Although the employee has made a bold attempt she has missed a number of important deficiencies, one of which is vital to people escaping from the second floor.  This serious omission is a failure to spot that, although there are two staircases, an outbreak of fire on the ground floor poses a risk that smoke will spread along the corridor and affect both staircases simultaneously because they are not separated by self-closing fire doors. This can result in people on the second floor becoming trapped and being put at serious risk.

Also, the assessment has not fully considered evacuation procedures and how fire safety is managed.  These omissions are common with in-house Fire Risk Assessments and in this case are really quite serious because it means the fire alarm system and emergency lighting are not being regularly tested and serviced by competent people.  Even if the alarm sounds properly, staff appear unsure about the actions they must to take to evacuate residents and visitors safely.  These points, plus an updated ‘emergency procedures’ document will be detailed in my report.  To her credit, the manager is receptive to the findings of the assessment and her initial concerns are eased when I invite her to phone or email me with any questions she might have when the Fire Risk Assessment report arrives.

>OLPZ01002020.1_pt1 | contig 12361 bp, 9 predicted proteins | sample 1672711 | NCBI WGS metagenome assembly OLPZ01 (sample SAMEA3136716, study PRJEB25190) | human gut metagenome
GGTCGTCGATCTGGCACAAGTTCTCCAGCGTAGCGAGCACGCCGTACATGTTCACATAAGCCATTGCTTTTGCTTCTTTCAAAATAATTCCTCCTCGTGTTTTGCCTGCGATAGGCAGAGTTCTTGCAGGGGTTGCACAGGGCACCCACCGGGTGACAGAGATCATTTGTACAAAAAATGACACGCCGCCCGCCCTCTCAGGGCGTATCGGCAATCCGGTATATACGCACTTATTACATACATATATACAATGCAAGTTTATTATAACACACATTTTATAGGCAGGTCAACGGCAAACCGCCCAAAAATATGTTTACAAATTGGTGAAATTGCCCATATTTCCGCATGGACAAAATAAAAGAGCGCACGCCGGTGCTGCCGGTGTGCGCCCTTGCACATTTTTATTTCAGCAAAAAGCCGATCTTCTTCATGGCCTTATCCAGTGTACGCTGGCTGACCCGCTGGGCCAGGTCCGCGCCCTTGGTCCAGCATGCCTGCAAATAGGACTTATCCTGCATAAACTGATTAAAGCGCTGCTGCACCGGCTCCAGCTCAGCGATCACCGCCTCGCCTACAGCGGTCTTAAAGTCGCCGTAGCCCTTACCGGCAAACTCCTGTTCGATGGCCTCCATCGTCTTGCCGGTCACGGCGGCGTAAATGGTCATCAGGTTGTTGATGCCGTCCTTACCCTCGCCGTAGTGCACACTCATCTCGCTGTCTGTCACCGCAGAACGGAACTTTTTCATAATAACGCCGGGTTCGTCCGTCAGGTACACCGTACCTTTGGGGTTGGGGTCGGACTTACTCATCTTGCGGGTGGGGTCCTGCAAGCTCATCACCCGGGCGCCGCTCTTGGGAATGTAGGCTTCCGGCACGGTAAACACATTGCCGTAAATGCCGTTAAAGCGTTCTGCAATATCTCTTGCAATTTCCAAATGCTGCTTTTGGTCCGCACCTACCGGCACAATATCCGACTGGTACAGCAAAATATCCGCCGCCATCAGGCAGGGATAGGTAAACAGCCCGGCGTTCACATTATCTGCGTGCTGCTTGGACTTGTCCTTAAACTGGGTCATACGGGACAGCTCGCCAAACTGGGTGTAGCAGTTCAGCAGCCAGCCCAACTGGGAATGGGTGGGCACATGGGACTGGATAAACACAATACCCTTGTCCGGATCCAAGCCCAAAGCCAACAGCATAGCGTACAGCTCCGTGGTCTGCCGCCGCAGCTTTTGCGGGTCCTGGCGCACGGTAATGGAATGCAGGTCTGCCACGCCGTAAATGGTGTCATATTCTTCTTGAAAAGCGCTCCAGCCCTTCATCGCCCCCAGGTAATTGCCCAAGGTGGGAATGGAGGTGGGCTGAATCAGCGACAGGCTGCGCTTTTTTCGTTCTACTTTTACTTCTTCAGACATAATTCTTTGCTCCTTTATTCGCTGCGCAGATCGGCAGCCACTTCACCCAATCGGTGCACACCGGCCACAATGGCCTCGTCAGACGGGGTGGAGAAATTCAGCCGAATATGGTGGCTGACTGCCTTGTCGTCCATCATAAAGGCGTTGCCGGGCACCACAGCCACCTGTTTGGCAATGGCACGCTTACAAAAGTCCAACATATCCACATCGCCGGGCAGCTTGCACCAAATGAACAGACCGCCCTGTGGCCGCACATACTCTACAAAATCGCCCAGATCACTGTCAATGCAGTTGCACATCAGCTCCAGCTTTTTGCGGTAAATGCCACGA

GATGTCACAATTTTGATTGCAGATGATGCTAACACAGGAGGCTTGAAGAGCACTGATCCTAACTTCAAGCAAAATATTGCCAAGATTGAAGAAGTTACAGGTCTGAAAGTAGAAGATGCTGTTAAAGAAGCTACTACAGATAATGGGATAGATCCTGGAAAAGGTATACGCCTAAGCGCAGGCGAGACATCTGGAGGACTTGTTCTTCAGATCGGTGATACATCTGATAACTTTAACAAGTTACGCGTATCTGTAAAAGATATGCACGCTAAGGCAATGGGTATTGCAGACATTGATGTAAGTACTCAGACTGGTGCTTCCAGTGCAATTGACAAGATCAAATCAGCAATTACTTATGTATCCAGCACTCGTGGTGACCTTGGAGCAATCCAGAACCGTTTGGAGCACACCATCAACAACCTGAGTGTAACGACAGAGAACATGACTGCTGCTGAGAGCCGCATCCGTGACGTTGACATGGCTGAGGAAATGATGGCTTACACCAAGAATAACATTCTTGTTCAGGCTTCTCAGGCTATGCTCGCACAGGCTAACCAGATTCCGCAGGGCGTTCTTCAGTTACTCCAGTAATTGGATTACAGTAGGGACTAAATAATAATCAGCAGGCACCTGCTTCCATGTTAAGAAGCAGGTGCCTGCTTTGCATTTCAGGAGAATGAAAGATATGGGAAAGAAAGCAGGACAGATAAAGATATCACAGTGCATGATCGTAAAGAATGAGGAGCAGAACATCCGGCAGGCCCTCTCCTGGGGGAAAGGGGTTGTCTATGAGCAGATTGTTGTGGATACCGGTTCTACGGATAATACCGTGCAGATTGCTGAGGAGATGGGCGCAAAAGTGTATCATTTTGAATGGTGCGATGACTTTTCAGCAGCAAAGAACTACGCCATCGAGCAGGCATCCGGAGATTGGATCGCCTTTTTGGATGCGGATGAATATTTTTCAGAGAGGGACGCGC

17:15 I arrive home in time to reply to an email message from the Customer Services Team about fitting in a late-notice Fire Risk Assessment.  It appears the owner of a flat was on the verge of exchanging contracts when someone asked whether a Fire Risk Assessment has been carried out on the building.  The answer was NO and the sale is now on hold.

The end of another varied day.....!